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Should I trademark my farm’s name?


If you sell retail or direct-to-consumer products or plan to add value to your farm’s production with a packaged product carrying the farm name, it might be a good idea to trademark your farm’s name. A trademark creates legal protection for your farm or product name. It is completed at the national level, and involves research to ensure that you’re not using a name that someone has trademarked already, which would create a challenge to your use of that name.

If you sell bulk products with no retail label, you probably don’t need to go through the expense and time of registering a trademark – this is especially true if your farm name includes your family name, such as Smith Family Dairy or Johnson Farms.

The first step in getting a trademark for your farm name is to register the name with your home state and surrounding states if you plan to do business there. For many farms, this step provides enough protection and a national trademark is not necessary — you’ll need to assess your own risk to determine if state registries are sufficient.

To find a state registry, search the Internet for “trademark registry [state name].” These registry websites have a search feature that lets you enter the name you want to trademark to see if someone else has already registered that name in that state. If the name is available, you can follow the instructions on the website to register your farm name. The cost to do this can range from $15 to $100, depending on the state. Registering your farm name this way gives you legal protection to challenge others who try to use the same name. It does not guarantee that someone would not use your name outside of the registry system.

To obtain broader legal protection for your farm name, you would need to trademark it on the national level. Start by searching for your farm name in the Trademark Electronic Search System (TESS) . In fact, it’s worth your time to conduct a search even if you’re only going to enter your name in state registries. You could run into trouble, as I have, if you use a trademarked name even locally.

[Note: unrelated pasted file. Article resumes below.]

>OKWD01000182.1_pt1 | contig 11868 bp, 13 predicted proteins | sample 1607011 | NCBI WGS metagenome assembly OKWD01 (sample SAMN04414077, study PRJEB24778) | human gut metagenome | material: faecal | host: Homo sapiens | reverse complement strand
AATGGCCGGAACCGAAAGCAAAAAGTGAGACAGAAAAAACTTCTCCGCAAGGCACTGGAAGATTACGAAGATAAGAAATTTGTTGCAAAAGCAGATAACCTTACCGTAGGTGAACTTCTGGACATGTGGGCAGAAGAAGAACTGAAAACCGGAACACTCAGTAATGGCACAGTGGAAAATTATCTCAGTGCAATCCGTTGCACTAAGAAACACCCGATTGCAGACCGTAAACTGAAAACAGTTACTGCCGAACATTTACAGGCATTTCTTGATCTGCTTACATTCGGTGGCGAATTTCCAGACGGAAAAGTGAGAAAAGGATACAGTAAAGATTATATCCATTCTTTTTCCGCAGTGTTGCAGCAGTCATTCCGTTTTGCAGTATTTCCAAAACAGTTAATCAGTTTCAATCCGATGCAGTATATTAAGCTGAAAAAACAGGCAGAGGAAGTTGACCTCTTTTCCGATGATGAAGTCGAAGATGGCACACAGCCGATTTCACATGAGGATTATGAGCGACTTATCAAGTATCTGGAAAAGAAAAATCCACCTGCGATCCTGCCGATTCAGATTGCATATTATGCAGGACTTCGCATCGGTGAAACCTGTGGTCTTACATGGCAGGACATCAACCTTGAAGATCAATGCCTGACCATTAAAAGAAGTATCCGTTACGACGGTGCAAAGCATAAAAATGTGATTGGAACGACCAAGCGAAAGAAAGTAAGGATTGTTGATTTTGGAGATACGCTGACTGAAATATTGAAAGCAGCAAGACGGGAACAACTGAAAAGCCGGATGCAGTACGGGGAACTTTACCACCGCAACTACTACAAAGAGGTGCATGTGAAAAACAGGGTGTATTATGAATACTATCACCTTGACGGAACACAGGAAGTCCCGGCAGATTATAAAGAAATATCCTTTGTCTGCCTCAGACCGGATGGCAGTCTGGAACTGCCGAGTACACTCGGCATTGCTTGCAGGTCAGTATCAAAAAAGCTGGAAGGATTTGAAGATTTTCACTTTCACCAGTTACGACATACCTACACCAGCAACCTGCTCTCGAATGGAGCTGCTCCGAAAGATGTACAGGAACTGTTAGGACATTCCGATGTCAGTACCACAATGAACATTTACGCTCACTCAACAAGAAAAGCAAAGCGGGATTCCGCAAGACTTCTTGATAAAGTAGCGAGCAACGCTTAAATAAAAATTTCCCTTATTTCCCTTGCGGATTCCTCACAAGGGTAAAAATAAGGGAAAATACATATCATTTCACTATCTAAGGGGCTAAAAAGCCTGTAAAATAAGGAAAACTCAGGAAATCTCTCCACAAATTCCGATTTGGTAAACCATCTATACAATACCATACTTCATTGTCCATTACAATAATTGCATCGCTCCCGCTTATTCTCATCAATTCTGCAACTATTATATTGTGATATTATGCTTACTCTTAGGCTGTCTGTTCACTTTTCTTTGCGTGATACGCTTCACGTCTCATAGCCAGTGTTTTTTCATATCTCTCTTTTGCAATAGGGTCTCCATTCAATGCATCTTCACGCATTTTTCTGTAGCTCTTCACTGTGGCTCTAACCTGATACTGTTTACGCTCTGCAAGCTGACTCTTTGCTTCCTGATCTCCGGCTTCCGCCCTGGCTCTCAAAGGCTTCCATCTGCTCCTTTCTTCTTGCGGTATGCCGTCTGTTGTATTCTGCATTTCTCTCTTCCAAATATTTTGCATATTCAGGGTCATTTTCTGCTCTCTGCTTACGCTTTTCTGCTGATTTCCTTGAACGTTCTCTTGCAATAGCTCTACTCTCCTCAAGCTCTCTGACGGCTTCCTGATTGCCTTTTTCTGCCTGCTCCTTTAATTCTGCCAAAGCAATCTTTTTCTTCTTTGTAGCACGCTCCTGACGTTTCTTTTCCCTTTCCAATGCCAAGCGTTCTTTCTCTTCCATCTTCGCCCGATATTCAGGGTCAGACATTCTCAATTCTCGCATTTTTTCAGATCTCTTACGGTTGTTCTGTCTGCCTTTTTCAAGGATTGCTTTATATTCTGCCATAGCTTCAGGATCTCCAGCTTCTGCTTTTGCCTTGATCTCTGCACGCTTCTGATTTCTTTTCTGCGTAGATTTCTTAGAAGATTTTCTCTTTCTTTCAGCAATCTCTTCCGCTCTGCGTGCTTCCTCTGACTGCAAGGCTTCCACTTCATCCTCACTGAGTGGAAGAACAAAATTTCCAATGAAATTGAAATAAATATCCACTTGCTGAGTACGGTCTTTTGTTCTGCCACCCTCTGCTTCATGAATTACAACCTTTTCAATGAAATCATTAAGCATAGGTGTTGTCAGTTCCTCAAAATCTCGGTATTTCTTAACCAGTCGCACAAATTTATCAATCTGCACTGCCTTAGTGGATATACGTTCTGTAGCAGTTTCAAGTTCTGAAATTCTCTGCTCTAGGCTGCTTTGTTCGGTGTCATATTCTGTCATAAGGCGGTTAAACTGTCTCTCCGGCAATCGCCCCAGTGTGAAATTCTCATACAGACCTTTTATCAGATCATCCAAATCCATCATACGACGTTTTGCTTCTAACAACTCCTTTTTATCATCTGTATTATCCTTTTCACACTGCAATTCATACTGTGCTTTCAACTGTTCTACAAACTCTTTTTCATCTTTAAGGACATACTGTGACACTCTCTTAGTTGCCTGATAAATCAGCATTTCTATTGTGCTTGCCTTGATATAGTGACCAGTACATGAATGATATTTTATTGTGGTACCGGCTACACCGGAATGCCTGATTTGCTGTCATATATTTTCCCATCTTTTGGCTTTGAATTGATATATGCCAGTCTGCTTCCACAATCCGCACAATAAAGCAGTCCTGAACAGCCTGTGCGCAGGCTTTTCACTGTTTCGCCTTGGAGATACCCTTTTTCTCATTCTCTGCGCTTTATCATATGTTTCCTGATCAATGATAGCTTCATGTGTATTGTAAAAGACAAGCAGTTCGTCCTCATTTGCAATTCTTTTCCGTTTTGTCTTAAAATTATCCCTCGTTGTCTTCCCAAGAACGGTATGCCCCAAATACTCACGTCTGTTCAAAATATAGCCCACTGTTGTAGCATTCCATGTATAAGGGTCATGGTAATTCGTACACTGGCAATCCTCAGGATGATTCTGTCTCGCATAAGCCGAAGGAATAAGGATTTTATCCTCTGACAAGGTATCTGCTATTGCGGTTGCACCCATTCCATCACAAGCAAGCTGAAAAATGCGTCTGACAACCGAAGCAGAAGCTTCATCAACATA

I have used my farm’s name for more than 20 years without a trademark or state registry. I recently received a “cease and desist” order from a company in California who had federally trademarked “Sweet Earth” 25 years ago in numerous food categories, including fresh produce. I am now in the midst of changing my farm’s name, a difficult and time-consuming process, but better than a lawsuit that I would lose if I tried to keep my farm’s name.

Obtaining your own national trademark involves a lot of searching, documentation and time. You can go through numerous confusing steps on the national trademark website and do it yourself, but I recommend hiring a lawyer that specializes in trademarks. The cost to hire a trademark lawyer to set up a national trademark will be $1,000 or more.

Once your name is trademarked, you must maintain that trademark by periodically informing the state or federal agency that it is still in use. This might be every three, five or ten years depending on the agency. Typically, there is not a fee for renewal of trademarks, but that might change.

Take time to think about potential future endeavors involving your farm name. If you decide you’ll market products under your farm name, do a thorough trademark search and register that name. Consider getting a trademark for your logo at the same time—it can save you time and money to do both trademark searches and applications together.

If you have more questions, you can contact a law firm. Here are two that specialize in working with sustainable and organic farmers in the upper Midwest: Fare Grange and Farm Commons.

Posted: Jan 2007
Answer By: Harriet Behar